Figure 1: EU small arms transfers and human rights (1990-2010)
Note: Dichotomous small arms variable coded from NISAT records. The solid lines show the estimated frequency with which EU small arms transfers took place between nine top EU exporters and countries that have ‘very bad’ and ‘bad’ human rights scores on the Political Terror Scale relative to the very best human rights performers. The shaded areas around each line indicate one standard deviation from the coefficient, while the dots show significance (p) values. A value above 0 on the vertical axis roughly indicates that ‘very bad’ and ‘bad’ rated countries were more likely to receive EU small arms transfers but are not statistically significant except where indicated. Additional independent variables include GDP per capita; polity2; internal conflict; oil production; year dummies.
In the case of major conventional arms transfers, which are seen as lucrative weapons with more symbolic foreign policy power, ‘bad’ human rights performers are consistently rewarded with more weapons than the best human rights performers, as shown in Figure 2. ‘Very bad’ human rights performers are neither punished nor rewarded significantly.
Figure 2: EU major conventional arms transfers and human rights (1990-2010)
Note: Continuous major conventional weapons data from SIPRI. The solid lines show the estimated amounts of EU major conventional weapons transfers measured in SIPRI “trend indicator values” to countries that have ‘very bad’ and ‘bad’ human rights scores.
The China arms embargo debate
The 2003-2005 debate over lifting the EU arms embargo to China put differences in members’ approaches to arms transfers and human rights promotion on prominent display. Some members, mainly in Scandinavia, opposed lifting the embargo without tangible improvements in China’s human rights record. The UK and some Eastern European members opposed lifting it without US approval. Other member states argued that the embargo had outgrown its purpose of punishing China after the events of Tiananmen Square and hindered commercial opportunities.
France, Italy, and Germany in particular have interpreted the arms embargo to China to enable arms transfers to China and have sought to use its lifting as a means to deepen economic ties. After China passed its Anti-Secession Law in March 2005, momentum to lift the embargo began to dissipate. Yet, the EU as a whole has continued to shy away from overt criticism of China’s human rights record, in part to avoid losing commercial benefits from its most important trading partner.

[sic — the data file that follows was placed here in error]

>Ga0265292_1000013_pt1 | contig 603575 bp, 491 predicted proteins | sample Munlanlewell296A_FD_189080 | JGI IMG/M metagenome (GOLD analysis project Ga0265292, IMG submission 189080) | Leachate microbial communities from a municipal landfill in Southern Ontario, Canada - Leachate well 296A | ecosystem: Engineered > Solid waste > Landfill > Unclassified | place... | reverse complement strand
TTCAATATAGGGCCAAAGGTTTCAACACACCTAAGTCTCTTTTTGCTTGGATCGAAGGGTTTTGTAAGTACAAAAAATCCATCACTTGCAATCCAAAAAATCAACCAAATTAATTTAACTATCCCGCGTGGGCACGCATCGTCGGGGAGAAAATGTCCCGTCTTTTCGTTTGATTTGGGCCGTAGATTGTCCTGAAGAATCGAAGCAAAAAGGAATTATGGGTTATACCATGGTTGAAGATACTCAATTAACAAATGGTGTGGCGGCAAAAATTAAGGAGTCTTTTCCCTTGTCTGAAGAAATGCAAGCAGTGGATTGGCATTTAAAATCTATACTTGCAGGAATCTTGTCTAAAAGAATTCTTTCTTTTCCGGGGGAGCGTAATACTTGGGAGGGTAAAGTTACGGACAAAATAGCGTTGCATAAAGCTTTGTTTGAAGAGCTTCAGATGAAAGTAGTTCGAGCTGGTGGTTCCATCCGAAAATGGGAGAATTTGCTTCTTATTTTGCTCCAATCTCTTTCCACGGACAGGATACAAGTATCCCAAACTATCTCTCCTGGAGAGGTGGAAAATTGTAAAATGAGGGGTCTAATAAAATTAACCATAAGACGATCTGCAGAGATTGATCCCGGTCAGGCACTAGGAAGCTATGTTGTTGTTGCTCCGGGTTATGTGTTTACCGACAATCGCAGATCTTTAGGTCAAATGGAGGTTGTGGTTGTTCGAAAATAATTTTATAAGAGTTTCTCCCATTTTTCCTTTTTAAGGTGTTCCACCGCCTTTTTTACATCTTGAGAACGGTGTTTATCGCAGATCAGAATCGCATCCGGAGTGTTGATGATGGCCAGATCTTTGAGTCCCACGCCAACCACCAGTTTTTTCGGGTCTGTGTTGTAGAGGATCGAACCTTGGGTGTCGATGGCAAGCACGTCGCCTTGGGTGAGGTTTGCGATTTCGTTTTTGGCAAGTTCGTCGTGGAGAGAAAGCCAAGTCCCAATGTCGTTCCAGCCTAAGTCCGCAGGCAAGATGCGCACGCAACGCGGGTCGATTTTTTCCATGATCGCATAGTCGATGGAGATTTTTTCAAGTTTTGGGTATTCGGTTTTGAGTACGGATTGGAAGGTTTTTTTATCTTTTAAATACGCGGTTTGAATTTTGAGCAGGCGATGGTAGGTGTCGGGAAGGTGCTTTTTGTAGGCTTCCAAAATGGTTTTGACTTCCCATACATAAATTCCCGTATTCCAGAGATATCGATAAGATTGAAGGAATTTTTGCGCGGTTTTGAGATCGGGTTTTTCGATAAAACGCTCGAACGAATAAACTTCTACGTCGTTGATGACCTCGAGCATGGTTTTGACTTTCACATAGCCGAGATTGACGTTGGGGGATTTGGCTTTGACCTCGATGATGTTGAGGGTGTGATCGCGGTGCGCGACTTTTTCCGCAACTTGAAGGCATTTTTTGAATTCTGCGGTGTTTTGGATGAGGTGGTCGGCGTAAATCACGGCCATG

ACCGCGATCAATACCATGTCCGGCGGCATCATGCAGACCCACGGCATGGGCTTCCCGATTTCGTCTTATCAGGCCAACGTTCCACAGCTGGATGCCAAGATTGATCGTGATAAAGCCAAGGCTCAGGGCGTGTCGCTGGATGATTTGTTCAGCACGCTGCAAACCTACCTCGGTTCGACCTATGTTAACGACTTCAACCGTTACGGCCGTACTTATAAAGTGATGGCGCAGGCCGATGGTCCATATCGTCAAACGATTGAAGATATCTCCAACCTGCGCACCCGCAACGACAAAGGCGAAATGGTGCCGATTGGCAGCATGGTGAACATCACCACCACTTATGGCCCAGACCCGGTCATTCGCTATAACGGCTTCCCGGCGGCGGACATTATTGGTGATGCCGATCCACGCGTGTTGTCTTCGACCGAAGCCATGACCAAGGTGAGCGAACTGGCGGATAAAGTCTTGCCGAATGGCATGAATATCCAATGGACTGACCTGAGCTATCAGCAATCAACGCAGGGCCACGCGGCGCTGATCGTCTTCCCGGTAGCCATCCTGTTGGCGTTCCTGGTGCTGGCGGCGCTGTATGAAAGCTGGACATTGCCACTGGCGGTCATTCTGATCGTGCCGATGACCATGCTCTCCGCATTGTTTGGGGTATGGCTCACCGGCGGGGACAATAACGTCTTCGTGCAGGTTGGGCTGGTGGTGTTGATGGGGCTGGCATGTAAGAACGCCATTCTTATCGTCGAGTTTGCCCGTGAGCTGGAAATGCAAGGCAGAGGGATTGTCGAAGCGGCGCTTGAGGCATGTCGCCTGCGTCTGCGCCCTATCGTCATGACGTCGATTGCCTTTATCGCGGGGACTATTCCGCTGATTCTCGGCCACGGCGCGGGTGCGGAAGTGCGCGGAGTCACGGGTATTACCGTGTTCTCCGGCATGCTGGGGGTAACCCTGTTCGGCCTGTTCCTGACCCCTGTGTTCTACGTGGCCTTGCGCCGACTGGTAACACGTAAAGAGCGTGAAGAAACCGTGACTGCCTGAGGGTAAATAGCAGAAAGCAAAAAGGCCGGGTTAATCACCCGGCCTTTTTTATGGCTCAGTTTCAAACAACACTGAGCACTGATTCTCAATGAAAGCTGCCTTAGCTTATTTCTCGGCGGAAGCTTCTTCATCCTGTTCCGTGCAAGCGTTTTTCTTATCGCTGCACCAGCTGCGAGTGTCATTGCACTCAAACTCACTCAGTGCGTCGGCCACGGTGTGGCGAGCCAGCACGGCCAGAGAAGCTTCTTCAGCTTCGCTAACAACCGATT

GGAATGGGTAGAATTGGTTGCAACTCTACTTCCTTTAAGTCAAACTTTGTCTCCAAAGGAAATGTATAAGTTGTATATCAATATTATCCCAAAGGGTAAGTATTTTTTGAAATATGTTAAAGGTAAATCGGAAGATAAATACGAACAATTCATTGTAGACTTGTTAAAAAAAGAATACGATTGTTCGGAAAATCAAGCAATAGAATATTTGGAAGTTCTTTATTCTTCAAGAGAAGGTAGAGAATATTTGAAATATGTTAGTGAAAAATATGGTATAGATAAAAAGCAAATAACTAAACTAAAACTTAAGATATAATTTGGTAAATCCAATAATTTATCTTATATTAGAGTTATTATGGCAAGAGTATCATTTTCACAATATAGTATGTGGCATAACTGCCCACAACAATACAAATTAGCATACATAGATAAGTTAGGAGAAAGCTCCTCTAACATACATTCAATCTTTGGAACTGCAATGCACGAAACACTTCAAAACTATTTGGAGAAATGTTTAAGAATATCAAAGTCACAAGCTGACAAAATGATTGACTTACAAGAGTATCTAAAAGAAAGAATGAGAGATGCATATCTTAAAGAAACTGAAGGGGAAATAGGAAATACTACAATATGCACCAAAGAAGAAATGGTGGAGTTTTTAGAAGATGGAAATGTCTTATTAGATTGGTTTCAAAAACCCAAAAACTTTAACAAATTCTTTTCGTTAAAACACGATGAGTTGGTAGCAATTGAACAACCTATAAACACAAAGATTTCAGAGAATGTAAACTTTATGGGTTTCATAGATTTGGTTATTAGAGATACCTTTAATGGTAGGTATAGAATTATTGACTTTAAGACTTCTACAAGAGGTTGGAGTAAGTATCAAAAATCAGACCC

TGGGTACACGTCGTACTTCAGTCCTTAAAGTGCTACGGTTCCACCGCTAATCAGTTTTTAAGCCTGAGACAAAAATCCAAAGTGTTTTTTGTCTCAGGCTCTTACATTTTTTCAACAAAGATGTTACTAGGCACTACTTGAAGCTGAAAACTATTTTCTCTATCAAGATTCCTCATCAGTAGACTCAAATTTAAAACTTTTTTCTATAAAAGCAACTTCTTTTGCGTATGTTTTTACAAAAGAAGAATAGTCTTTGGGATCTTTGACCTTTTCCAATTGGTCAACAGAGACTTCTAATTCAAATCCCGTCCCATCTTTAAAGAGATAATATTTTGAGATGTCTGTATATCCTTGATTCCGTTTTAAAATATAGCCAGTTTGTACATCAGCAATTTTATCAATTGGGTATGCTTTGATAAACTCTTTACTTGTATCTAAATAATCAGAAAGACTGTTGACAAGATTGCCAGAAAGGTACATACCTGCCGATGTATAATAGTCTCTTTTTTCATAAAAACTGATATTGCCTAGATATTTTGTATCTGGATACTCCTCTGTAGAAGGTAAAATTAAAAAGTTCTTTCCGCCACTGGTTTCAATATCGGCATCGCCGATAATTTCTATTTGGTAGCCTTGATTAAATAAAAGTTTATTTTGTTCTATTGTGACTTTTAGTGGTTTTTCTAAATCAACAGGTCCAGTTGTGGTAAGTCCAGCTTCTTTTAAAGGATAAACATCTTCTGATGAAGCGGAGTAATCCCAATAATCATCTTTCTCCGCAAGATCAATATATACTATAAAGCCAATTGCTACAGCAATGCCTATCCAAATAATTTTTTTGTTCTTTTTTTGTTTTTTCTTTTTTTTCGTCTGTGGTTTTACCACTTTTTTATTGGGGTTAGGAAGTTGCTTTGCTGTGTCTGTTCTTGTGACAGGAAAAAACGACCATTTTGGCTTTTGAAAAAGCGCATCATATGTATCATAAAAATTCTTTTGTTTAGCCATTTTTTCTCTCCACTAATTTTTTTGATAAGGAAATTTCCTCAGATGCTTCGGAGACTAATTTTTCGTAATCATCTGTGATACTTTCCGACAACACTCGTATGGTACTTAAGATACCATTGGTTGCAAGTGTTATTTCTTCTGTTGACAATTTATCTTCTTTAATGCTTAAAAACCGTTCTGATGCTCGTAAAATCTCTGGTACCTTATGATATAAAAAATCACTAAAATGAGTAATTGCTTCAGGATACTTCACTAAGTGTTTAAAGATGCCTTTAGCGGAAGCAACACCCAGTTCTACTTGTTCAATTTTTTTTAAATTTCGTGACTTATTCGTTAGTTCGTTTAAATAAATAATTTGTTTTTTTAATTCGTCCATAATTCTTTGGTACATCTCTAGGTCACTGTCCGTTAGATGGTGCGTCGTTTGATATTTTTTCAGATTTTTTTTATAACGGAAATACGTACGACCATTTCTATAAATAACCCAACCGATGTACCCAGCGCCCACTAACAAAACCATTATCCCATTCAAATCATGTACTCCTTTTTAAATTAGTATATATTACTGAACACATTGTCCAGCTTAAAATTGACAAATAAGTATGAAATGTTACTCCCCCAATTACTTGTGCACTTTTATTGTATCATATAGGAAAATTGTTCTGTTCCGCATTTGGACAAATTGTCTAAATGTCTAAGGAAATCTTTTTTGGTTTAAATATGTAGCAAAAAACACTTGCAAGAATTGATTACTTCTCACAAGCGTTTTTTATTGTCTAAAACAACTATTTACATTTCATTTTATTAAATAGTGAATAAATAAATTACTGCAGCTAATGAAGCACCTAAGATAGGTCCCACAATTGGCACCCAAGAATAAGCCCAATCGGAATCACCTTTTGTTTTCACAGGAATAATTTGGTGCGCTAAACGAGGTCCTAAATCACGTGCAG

In the end, the embargo remains because EU rules require consensus to lift it, not because of agreement on the exercise of EU normative power. Such divisions were evident again this year after “acrimonious” negotiations in which the UK and France – who wanted the option to supply rebel groups – blocked the consensus needed to renew the EU arms embargo to Syria. Yet consensus was strong among the remaining 25 members about preserving the embargo, even as decision-rules once again dictated the outcome.
EU arms trade norms still appear to be evolving, but they are clearly much weaker in practice than EU policy would suggest. Where EU foreign policy relies on member state implementation, existing national priorities or material interests may influence states’ choices. Amidst EU members’ budget tightening, these tensions are likely to continue and complicate the development of EU normative power.
Note: This article gives the views of the author, and not the position of EUROPP – European Politics and Policy, nor of the London School of Economics.
Shortened URL for this post: http://bit.ly/1bJcDSJ
About the author
Jennifer L. Erickson – Boston College
Jennifer L. Erickson is an Assistant Professor of Political Science and International Studies at Boston College. Her research sits at the intersection of international security, political economy and global governance. She has been a research fellow at the SWP and WZB in Berlin and Dartmouth College, as well as a faculty affiliate at Harvard University. She holds a BA in Political Science from St. Olaf College and a PhD in Government from Cornell University.